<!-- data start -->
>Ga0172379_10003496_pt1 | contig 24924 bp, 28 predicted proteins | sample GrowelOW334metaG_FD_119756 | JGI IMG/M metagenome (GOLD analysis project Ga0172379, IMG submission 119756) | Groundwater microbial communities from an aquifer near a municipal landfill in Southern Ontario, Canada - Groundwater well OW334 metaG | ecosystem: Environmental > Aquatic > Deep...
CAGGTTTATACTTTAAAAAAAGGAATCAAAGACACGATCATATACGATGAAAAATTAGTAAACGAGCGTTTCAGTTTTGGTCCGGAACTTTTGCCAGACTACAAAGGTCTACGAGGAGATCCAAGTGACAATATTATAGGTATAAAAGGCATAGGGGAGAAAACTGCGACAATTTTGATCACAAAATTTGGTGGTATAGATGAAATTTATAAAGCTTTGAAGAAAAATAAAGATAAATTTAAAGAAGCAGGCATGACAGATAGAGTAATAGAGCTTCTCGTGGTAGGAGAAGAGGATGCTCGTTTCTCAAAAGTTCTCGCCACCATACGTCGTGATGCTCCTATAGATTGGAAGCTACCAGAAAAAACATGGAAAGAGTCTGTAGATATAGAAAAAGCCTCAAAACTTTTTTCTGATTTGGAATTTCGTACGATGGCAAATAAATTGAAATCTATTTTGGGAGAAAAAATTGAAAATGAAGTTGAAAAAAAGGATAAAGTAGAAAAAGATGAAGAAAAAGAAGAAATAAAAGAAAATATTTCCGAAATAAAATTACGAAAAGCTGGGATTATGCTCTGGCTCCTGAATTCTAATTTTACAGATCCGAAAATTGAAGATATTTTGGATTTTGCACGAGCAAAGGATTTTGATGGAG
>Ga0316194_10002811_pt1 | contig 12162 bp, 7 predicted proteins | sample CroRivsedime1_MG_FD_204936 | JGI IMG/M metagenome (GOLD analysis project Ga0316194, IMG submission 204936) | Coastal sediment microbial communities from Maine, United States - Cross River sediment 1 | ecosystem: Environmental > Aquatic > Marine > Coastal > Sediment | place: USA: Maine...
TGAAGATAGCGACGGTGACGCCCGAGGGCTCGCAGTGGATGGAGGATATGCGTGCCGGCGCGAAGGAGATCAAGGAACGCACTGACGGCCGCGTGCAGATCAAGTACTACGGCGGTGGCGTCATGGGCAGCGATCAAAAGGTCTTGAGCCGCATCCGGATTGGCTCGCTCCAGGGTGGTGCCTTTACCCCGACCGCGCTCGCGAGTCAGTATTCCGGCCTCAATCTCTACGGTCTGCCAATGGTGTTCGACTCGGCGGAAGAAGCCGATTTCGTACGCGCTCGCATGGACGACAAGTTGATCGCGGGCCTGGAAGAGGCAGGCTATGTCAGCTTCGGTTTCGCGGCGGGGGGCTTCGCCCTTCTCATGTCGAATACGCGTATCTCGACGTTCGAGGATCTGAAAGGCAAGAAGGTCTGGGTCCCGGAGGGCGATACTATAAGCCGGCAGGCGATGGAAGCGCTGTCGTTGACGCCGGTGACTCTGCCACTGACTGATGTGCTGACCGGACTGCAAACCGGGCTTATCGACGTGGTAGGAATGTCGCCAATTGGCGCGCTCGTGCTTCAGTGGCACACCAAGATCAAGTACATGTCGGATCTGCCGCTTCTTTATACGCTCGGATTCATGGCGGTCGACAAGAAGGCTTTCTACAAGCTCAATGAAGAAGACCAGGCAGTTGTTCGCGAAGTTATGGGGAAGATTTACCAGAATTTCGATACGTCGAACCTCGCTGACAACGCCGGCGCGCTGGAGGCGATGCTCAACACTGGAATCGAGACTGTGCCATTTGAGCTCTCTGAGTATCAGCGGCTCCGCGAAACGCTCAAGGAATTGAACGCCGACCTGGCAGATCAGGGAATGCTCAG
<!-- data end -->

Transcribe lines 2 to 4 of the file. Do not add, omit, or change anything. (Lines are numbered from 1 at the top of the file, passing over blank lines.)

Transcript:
CAGGTTTATACTTTAAAAAAAGGAATCAAAGACACGATCATATACGATGAAAAATTAGTAAACGAGCGTTTCAGTTTTGGTCCGGAACTTTTGCCAGACTACAAAGGTCTACGAGGAGATCCAAGTGACAATATTATAGGTATAAAAGGCATAGGGGAGAAAACTGCGACAATTTTGATCACAAAATTTGGTGGTATAGATGAAATTTATAAAGCTTTGAAGAAAAATAAAGATAAATTTAAAGAAGCAGGCATGACAGATAGAGTAATAGAGCTTCTCGTGGTAGGAGAAGAGGATGCTCGTTTCTCAAAAGTTCTCGCCACCATACGTCGTGATGCTCCTATAGATTGGAAGCTACCAGAAAAAACATGGAAAGAGTCTGTAGATATAGAAAAAGCCTCAAAACTTTTTTCTGATTTGGAATTTCGTACGATGGCAAATAAATTGAAATCTATTTTGGGAGAAAAAATTGAAAATGAAGTTGAAAAAAAGGATAAAGTAGAAAAAGATGAAGAAAAAGAAGAAATAAAAGAAAATATTTCCGAAATAAAATTACGAAAAGCTGGGATTATGCTCTGGCTCCTGAATTCTAATTTTACAGATCCGAAAATTGAAGATATTTTGGATTTTGCACGAGCAAAGGATTTTGATGGAG
>Ga0316194_10002811_pt1 | contig 12162 bp, 7 predicted proteins | sample CroRivsedime1_MG_FD_204936 | JGI IMG/M metagenome (GOLD analysis project Ga0316194, IMG submission 204936) | Coastal sediment microbial communities from Maine, United States - Cross River sediment 1 | ecosystem: Environmental > Aquatic > Marine > Coastal > Sediment | place: USA: Maine...
TGAAGATAGCGACGGTGACGCCCGAGGGCTCGCAGTGGATGGAGGATATGCGTGCCGGCGCGAAGGAGATCAAGGAACGCACTGACGGCCGCGTGCAGATCAAGTACTACGGCGGTGGCGTCATGGGCAGCGATCAAAAGGTCTTGAGCCGCATCCGGATTGGCTCGCTCCAGGGTGGTGCCTTTACCCCGACCGCGCTCGCGAGTCAGTATTCCGGCCTCAATCTCTACGGTCTGCCAATGGTGTTCGACTCGGCGGAAGAAGCCGATTTCGTACGCGCTCGCATGGACGACAAGTTGATCGCGGGCCTGGAAGAGGCAGGCTATGTCAGCTTCGGTTTCGCGGCGGGGGGCTTCGCCCTTCTCATGTCGAATACGCGTATCTCGACGTTCGAGGATCTGAAAGGCAAGAAGGTCTGGGTCCCGGAGGGCGATACTATAAGCCGGCAGGCGATGGAAGCGCTGTCGTTGACGCCGGTGACTCTGCCACTGACTGATGTGCTGACCGGACTGCAAACCGGGCTTATCGACGTGGTAGGAATGTCGCCAATTGGCGCGCTCGTGCTTCAGTGGCACACCAAGATCAAGTACATGTCGGATCTGCCGCTTCTTTATACGCTCGGATTCATGGCGGTCGACAAGAAGGCTTTCTACAAGCTCAATGAAGAAGACCAGGCAGTTGTTCGCGAAGTTATGGGGAAGATTTACCAGAATTTCGATACGTCGAACCTCGCTGACAACGCCGGCGCGCTGGAGGCGATGCTCAACACTGGAATCGAGACTGTGCCATTTGAGCTCTCTGAGTATCAGCGGCTCCGCGAAACGCTCAAGGAATTGAACGCCGACCTGGCAGATCAGGGAATGCTCAG